In these articles we are looking at sexual harassment. When looking at surveys done over the past 10yrs around 50% of all women in work have suffered some sort of sexual harassment. That is a very disappointing figure. That means you your mother or your daughter or wife could be suffering on a daily basis. Of course there is male sexual harassment but it is an issue predominantly faced by women.
Sexual harassment constitutes any unwelcome behaviour of a sexual nature. It's not about fun or friendship but about the abuse of power. It is also worth bearing in mind that many people respond to situations in different ways. What may seem like an innocent action or remark to one person may be deemed offensive by another and the law sides with the 'victim' not the 'perpetrator'. Since there is no single definition, the test is how the recipient feels about the behaviour. Whilst men can also be subject to sexual harassment, the vast majority of cases have been by women against men. It is estimated that 50% of women in employment are, or have been, subject to sexual harassment of some form or other. It doesn't just happen to women who work in large offices or those who work within a predominantly male working environment; it can happen to people in any occupation, to any age group and from every community.
Sexual harassment can be a difficult subject for a company to deal with, but that’s not your problem you just want it to stop. In many circumstances women can be nervous about reporting incidents of sexual harassment as, one they may not be believed or have no witnesses, two worry about the blow back especially if the harasser is more senior to her.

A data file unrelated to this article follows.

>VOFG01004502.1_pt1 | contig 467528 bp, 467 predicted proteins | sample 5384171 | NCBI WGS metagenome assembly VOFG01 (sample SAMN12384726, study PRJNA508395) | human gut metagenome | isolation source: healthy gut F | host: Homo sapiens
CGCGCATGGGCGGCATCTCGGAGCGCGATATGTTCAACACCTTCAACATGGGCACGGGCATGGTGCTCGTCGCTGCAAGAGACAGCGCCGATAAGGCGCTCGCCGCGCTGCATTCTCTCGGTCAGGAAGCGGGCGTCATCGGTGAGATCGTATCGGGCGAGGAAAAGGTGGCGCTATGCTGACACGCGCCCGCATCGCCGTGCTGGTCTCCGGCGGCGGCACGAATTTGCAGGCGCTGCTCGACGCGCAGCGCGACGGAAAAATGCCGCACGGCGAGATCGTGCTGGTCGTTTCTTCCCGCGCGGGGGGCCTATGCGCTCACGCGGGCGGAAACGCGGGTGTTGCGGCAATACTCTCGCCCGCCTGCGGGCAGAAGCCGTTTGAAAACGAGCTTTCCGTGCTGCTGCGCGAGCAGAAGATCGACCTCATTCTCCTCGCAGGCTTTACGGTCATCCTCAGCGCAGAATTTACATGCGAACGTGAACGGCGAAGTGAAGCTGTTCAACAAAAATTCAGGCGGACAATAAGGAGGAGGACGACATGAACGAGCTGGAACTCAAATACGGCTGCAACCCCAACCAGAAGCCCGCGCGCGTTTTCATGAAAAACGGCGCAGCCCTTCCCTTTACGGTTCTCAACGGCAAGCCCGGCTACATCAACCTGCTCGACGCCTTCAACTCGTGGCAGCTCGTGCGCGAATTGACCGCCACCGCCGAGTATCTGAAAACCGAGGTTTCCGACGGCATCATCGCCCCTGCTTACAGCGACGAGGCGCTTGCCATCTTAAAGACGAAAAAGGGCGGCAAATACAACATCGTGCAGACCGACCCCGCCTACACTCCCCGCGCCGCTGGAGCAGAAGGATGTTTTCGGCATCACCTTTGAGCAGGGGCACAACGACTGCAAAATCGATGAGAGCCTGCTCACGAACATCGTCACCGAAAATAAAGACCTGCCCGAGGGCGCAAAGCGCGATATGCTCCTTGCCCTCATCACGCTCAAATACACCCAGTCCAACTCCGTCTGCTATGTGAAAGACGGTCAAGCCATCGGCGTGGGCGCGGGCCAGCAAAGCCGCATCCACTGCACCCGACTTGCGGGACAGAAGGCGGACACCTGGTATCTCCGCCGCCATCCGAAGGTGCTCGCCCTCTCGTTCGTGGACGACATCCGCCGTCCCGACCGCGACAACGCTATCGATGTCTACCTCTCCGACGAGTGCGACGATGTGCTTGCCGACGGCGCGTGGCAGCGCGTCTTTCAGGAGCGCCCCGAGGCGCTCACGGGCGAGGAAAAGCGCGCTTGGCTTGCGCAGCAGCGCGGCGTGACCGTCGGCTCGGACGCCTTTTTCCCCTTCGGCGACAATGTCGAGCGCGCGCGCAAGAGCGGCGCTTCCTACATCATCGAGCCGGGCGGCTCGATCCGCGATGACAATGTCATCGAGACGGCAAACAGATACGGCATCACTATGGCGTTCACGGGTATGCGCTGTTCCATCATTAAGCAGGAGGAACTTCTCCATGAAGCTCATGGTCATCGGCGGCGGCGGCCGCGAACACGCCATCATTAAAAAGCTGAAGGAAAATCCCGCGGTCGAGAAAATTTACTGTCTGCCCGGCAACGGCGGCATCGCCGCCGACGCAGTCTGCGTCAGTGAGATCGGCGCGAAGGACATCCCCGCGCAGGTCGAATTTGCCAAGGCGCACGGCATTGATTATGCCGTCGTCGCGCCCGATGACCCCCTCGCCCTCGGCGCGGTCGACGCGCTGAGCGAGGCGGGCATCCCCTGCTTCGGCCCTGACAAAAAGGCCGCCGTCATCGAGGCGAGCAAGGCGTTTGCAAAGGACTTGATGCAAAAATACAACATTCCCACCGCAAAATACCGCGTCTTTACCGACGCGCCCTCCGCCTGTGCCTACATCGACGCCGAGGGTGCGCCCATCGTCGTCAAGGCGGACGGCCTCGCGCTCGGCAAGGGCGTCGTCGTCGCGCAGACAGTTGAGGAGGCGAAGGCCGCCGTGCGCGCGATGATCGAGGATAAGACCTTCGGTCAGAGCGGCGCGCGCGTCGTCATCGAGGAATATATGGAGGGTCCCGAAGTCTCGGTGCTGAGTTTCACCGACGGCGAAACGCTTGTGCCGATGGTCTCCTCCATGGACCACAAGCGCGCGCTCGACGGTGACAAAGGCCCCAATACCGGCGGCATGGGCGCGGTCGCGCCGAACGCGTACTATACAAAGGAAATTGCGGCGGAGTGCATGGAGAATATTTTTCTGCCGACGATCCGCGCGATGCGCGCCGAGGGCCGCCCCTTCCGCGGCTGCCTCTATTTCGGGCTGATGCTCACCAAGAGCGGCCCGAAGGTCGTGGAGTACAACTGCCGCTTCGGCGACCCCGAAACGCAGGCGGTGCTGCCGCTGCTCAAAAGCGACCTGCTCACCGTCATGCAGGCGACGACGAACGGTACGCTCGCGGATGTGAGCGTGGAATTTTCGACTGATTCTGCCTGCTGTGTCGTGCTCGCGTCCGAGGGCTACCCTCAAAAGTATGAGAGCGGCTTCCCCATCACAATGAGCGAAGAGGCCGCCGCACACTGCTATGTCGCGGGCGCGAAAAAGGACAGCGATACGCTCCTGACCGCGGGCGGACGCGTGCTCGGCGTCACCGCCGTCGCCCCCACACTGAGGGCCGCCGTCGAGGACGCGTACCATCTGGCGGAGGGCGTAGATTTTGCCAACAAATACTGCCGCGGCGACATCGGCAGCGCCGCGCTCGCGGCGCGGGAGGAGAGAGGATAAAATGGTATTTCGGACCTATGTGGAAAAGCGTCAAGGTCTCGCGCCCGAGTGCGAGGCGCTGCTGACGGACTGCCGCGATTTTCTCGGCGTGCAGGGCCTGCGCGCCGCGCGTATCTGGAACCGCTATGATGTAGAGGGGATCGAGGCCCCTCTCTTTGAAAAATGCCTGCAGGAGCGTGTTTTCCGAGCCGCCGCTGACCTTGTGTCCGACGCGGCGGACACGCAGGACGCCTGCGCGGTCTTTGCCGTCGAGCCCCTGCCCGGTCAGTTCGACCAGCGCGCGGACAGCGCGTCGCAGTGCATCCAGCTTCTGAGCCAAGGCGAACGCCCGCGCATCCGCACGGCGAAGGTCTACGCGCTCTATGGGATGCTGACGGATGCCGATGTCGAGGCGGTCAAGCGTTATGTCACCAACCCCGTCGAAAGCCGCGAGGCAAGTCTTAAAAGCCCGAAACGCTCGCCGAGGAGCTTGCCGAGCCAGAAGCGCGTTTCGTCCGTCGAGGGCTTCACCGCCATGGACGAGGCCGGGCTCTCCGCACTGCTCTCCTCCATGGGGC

If you’re feeling sexually harassed there are some steps you can take.
In the first instance, you should try to confront the harasser. It may be that their perception of harassment is not the same as yours and they didn't realise you found their behaviour offensive.
Speak up straight away. It may be that you choose a confidante, a colleague or union representative to give you moral support. They could also act as a witness to any incidents of improper behaviour.
If you feel you can't confront the harasser face to face, you might prefer to write to them to explain that their behaviour is making you feel uncomfortable and that you want it to stop. Keep a copy of the letter and let them know that if their behaviour persists, you will take the matter further.
Note down all the behaviour that offends you, the dates, times and location where the behaviour took place and if there were any other people present, keep a record of their names. This will help you if you need to make an official complaint.
Once you've confronted the perpetrator, if the behaviour continues you need to tell your employer. Many employers have a procedure - follow it. Your employer should investigate your complaint and deal with it. You have the right to take someone with you to any meetings about your complaint. They can back you up if necessary. Once again, keep a written record of everything that happens.
If you feel that you need advice or support in dealing with harassment, victimisation or bullying at work then please firstname.lastname@example.org and,